Wednesday, February 14, 2007

The Battlefield Between The Head and The Heart

When Tim Carson took over at University Christian Church, I have to say I was disappointed – greatly disappointed. Replacing the beloved Scott Colglazier in the pulpit wouldn’t be easy for anyone. Scott’s sermons were lyrical and poetic and his words touched my heart by helping me know the unknowable and embrace the mystery of God. Tim sermons left me cold more often than not.

I really miss Scott on Wednesdays when he used to send his mid-week e-mails. They were concise and poetic. Tim’s are a little more rambling. However, today Tim had some interesting thoughts on Valentine’s Day, beginning with the nutty astronaut Lisa Nowak and segueing into the spiritual journey and where God lives in everyone, somewhere between reason and emotion.

Here’s the money section:

In Carson McCullers's first novel, The Heart is a Lonely Hunter (1940), she took her readers to the depths of where the unbridled heart might lead, a place that’s not all roses. The deep seat of longing includes depravity as well as beauty. The inner places are often just as lonely as comforting. And her characters bear out a difficult truth: people left to emotion alone are capable of the best and the worst at the same time.

In fact, the Christian tradition has said a lot about this through the centuries. But the answers are not framed in the same kinds of ways that are popularized today: “The struggle of life takes place on a battlefield somewhere between head and heart.” No, the wisdom of the tradition goes way past this.

In the same way that the spiritual journey cannot be content with self-knowledge alone, but rather by transcending the self, so the train station of our hearts can never be seen as our final destination. In fact, the Abbas and Ammas of the Christian tradition have insisted that the answer to God lies beneath both rationality and emotion. These are upper layers of consciousness and the ultimate destination is understood to lie beneath or above these.

This is why, for instance, John of the Cross and Teresa of Avilla both insist that emotion is only an ante-chamber through which one passes to a deeper spiritual apprehension. One is not to stay there or trust it too much precisely because it is ephemeral. They also know that thinking something about God is not the same as being in communion with God. The answer is neither head nor heart, but beneath both. This is why our prayer or worship or spiritual lives cannot be limited or directed by the temporary stirrings of the heart. What matters most is that which lies beneath both our thinking and feeling. My decision to pray or worship or go on a spiritual retreat or to act lovingly should never be limited by my temporary inclination to either want to do it or to avoid it.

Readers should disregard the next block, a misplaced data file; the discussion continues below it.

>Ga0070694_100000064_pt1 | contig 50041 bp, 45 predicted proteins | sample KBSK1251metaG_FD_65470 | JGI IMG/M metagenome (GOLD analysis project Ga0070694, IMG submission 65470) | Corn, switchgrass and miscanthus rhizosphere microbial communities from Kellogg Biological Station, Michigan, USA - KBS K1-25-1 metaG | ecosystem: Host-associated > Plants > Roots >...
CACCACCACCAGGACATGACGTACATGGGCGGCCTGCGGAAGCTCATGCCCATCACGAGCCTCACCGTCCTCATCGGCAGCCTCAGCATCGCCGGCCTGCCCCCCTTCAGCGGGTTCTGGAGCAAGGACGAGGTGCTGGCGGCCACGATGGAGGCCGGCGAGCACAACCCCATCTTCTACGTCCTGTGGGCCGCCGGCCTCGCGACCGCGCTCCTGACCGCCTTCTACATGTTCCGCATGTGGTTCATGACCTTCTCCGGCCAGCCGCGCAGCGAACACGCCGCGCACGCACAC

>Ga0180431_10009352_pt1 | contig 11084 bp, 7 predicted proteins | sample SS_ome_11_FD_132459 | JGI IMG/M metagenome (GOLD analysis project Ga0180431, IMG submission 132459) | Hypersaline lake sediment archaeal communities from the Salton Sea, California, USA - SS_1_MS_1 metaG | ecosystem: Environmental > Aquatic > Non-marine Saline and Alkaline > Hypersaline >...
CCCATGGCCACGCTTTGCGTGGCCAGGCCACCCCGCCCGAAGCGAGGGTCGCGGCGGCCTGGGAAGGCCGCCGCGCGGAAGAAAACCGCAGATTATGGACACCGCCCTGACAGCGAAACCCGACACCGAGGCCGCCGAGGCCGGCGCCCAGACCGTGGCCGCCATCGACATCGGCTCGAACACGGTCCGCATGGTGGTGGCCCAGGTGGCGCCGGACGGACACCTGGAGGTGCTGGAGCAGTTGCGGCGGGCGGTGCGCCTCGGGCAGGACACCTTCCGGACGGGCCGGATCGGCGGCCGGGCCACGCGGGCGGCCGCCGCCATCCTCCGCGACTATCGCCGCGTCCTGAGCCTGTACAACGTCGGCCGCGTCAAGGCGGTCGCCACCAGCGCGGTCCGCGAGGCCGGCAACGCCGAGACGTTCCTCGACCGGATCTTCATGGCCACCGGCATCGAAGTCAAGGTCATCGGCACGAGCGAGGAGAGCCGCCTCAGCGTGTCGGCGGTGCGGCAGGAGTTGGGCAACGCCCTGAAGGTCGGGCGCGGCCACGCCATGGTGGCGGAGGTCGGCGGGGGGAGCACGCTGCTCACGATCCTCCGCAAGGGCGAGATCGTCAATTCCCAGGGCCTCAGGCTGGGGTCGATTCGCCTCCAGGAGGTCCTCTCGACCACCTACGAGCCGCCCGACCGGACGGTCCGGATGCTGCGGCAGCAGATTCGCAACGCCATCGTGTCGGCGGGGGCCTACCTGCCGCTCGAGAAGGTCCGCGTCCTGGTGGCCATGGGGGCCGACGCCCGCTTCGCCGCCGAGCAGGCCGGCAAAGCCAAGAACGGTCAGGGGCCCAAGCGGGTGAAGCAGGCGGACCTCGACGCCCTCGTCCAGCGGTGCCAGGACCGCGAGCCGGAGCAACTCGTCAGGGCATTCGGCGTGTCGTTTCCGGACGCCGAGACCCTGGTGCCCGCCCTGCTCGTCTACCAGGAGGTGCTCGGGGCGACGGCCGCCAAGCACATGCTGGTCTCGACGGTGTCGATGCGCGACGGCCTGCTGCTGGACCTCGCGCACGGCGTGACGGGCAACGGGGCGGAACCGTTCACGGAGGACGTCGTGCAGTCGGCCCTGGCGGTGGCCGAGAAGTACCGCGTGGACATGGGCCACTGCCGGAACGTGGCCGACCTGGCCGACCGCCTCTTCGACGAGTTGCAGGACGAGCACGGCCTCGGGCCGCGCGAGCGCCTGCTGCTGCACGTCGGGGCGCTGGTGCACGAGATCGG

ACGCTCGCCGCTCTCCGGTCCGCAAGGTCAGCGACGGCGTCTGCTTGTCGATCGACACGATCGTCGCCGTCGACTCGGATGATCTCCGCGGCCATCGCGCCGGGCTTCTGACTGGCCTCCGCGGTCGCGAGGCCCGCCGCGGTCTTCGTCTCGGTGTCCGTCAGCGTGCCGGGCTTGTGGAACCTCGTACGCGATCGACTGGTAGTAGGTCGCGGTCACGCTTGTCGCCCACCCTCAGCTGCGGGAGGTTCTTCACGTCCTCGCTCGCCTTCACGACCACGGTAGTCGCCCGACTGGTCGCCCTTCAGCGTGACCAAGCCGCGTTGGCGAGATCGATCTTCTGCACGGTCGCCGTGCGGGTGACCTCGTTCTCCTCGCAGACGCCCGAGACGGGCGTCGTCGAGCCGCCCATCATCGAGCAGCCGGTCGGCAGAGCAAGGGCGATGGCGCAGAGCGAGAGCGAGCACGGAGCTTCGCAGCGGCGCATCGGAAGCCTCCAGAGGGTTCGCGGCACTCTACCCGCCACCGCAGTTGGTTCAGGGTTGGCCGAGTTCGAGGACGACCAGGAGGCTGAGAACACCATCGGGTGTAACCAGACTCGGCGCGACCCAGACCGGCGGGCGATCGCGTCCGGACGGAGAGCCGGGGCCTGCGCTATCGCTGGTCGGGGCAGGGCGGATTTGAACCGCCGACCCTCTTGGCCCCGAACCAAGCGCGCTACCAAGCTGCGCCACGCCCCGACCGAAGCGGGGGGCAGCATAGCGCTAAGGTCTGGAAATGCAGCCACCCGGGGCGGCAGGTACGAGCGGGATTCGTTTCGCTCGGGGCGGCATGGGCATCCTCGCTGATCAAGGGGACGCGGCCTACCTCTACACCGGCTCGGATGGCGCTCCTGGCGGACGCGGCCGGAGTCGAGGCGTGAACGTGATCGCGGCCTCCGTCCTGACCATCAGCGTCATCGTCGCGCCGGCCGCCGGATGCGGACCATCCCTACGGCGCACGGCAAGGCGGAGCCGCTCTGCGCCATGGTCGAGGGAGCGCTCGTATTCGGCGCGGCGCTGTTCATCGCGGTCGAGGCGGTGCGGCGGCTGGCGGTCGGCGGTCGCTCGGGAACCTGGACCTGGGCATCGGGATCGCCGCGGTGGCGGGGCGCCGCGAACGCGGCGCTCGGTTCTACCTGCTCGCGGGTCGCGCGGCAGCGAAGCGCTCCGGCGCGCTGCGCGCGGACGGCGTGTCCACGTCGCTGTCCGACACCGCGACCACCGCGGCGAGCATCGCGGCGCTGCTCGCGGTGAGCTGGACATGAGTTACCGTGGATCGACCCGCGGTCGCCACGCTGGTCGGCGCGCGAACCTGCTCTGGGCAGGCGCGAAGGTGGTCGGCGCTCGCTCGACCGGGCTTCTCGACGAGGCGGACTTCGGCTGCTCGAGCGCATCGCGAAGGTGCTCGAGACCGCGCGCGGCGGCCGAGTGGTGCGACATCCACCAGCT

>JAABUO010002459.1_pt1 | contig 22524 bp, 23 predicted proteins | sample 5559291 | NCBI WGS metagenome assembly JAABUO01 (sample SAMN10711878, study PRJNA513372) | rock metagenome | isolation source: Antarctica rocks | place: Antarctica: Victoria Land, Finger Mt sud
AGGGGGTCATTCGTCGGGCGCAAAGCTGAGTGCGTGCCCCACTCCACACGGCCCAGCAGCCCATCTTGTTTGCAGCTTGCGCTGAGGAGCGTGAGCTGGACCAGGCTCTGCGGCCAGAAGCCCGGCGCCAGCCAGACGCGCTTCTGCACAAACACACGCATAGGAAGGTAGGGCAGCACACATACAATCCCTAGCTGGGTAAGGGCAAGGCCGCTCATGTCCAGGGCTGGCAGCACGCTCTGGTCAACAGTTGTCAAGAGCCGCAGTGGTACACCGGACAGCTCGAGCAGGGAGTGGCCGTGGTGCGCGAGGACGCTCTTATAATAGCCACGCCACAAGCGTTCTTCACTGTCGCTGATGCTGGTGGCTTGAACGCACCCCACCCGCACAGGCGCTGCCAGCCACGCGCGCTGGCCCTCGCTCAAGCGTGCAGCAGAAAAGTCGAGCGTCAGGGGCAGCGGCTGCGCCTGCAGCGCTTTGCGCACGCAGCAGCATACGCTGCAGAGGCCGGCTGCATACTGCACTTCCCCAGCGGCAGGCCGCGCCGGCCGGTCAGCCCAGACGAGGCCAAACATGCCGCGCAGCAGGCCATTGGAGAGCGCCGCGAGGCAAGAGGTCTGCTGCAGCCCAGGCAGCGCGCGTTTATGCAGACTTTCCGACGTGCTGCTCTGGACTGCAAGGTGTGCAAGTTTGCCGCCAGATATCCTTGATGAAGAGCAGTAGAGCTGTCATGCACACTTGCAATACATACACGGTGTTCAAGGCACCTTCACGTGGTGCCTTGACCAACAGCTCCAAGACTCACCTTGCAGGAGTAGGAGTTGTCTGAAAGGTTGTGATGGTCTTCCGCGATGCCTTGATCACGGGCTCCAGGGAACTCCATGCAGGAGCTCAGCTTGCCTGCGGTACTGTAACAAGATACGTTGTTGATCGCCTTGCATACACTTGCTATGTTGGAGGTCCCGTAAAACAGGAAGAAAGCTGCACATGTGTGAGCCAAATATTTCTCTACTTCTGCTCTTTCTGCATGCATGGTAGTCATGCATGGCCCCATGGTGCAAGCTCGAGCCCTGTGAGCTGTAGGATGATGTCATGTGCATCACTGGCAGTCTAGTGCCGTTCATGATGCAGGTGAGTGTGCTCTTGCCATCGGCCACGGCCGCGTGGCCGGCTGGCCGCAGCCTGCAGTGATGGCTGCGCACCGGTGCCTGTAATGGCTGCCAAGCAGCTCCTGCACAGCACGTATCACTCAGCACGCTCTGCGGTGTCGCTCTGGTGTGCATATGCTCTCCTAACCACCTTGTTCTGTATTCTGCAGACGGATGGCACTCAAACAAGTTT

Finding the place where God lives in my own life is a difficult and painful thing. I’m a very feeling person with the empathy and compassion I feel for people almost a crushing thing. For me the inner places are as much lonely as they are comforting. Some days I can feel that connection to God, but other days, most days, it’s all too much.

The rational part of my mind wonders if God’s even there are all. Look around the world today and it’s easy to feel a little existential. What’s the point of existence except right now, and we’re doing a pretty good job of screwing that one up, too.

Achieving that transcendent state is harder and harder for me. I think about God a lot, but we don’t talk so much anymore. “The answer is neither head nor heart, but beneath both. This is why our prayer or worship or spiritual lives cannot be limited or directed by the temporary stirrings of the heart.”

Let me think on that one.

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